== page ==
Last Friday, October 16, James Blake played his latest EP, Before, to a stage devoid of anything but a few strobe lights, which reflected evenly off the empty dancefloor. His first Boiler Room appearance since 2013, he opened with the new “Do You Ever”, immediately filling the hollow room with bittersweet keys. It was an eerie moment, one which the multi-instrumentalist and dubstep lover had most certainly planned out. We were unsure of what Blake intended – did he want us to dance? Or did he want us to just sit back and absorb the soundscape? These two temptations are in constant battle while listening to Blake’s music, and this intricate quality features perhaps more heavily than ever on Before.
Blake attempts some ambitious things on this EP, and executes them brilliantly. It’s a collection of songs which finds Blake paying tribute to his eclectic electronic roots while embracing new ideas. Jazzy transitions and keys are a central element, something which Blake has not explored before in great depth. Hot off his cover of Frank Ocean’s “Godspeed”, there are also hints of gospel dotted around this EP, again showing Blake’s dynamism.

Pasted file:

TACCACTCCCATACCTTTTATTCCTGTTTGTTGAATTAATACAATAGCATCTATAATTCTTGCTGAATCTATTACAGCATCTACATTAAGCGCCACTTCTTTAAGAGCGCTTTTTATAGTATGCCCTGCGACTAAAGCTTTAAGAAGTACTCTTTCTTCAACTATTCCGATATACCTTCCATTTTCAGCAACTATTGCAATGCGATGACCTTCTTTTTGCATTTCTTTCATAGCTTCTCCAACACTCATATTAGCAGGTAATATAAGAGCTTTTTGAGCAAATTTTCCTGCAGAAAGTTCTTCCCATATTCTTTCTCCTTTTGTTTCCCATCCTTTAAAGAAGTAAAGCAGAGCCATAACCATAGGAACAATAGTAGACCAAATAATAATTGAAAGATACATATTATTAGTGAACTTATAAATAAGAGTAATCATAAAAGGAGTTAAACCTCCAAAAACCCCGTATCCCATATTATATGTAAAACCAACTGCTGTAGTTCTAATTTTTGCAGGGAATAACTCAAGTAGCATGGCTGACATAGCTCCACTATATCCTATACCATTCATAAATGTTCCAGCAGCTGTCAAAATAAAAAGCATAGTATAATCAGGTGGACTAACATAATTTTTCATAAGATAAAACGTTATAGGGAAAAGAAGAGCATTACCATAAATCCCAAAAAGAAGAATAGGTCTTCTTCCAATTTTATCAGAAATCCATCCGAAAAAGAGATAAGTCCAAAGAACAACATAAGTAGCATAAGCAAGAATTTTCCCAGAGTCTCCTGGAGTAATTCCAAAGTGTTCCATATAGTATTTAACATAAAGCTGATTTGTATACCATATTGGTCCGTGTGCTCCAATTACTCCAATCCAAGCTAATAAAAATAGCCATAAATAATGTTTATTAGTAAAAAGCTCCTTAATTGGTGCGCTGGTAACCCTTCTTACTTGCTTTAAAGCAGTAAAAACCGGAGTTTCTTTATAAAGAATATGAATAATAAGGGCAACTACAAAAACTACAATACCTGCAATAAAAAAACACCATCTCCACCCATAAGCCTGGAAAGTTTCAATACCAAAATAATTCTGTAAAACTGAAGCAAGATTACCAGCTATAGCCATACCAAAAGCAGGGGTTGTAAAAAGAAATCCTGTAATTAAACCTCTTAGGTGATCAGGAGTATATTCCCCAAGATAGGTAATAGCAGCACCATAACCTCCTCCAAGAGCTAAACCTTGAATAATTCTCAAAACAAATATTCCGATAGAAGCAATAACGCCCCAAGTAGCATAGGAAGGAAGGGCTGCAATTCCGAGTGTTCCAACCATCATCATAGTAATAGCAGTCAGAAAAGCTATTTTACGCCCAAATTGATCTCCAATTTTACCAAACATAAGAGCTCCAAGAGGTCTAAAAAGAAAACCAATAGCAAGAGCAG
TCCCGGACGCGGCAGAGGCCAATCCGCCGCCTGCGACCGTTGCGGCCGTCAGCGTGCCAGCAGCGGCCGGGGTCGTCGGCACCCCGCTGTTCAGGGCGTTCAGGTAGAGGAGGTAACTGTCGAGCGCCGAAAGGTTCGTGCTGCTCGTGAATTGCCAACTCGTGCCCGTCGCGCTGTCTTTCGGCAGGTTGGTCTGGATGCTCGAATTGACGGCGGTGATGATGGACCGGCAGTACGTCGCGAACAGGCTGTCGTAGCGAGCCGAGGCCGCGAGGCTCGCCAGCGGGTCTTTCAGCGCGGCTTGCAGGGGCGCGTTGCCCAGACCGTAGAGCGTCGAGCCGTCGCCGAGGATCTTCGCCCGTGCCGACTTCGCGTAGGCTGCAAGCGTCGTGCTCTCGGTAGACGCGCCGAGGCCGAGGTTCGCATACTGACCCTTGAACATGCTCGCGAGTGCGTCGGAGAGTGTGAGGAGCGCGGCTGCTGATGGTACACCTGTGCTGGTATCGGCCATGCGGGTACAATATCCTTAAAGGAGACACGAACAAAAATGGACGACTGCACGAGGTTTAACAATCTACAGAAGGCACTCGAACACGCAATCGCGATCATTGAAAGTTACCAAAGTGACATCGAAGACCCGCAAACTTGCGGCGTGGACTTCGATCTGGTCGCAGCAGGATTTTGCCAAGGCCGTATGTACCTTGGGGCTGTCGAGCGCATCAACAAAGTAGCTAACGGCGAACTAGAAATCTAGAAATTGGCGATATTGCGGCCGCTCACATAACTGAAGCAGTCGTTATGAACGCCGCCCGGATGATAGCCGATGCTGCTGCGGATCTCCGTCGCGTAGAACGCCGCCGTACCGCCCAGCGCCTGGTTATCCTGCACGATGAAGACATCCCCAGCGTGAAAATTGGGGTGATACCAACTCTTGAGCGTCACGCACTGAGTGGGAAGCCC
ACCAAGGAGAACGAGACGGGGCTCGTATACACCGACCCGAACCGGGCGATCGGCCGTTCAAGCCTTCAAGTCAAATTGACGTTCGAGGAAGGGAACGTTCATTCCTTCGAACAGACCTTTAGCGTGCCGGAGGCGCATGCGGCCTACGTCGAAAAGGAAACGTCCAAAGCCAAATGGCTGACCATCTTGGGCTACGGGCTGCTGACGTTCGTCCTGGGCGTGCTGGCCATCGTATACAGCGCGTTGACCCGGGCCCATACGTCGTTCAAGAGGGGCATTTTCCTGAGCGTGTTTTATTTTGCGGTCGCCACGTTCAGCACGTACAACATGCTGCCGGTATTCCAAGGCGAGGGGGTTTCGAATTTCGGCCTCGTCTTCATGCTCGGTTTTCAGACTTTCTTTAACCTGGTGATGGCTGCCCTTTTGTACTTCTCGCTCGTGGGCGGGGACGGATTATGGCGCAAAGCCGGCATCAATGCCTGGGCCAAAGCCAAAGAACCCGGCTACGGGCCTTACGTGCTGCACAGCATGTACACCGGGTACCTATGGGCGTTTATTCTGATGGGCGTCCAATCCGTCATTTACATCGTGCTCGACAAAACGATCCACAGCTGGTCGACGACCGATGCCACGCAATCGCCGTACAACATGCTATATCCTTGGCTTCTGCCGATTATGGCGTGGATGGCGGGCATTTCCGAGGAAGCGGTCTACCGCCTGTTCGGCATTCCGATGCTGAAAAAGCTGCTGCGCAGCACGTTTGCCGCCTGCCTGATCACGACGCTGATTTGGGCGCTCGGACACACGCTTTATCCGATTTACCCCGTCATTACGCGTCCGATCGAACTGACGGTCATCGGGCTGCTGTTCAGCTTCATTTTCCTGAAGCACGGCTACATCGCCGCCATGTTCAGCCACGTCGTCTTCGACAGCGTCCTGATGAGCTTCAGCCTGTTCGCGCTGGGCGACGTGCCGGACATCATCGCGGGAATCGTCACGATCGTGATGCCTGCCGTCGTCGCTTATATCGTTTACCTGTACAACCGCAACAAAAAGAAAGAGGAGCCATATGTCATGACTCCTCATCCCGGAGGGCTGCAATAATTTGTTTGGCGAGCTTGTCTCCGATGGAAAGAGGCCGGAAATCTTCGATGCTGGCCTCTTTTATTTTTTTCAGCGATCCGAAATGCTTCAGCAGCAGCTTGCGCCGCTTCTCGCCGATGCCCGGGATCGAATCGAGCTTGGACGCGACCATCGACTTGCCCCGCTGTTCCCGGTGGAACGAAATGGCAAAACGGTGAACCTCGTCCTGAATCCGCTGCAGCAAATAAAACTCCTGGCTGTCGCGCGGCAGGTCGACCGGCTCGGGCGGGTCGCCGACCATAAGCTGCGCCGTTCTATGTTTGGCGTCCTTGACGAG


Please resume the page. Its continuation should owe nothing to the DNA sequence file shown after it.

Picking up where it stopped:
On the title track, “Before”, warm synths develop throughout, stitching the Burial-esque percussion with Blake’s truly heartfelt vocal performance. It’s a song, as he describes it, about the joy of relationships and community, things which have come to light more than ever before during these times. “I Keep Calling” is reminiscent of his 2010 breakout track “CMYK”, albeit far less dizzying and wild. The new track features expertly-cut vocal chops layered with soft keys, working together brilliantly.
Throughout Before, Blake strikes the perfect balance between his production and vocals – neither one overpowers the other and are both equally important in making the record what it is. It’s important, because Blake’s lyrics are some of the most introspective and uplifting he’s written – on the final track “Summer of Now”, he contemplates his past relationships, but comes to the conclusion he will focus on the “summer of now”, rather that of 2015.
Blake said of this release that it is “a yearning for dancefloor elation”. It’s a simple message, and this EP goes so far beyond it.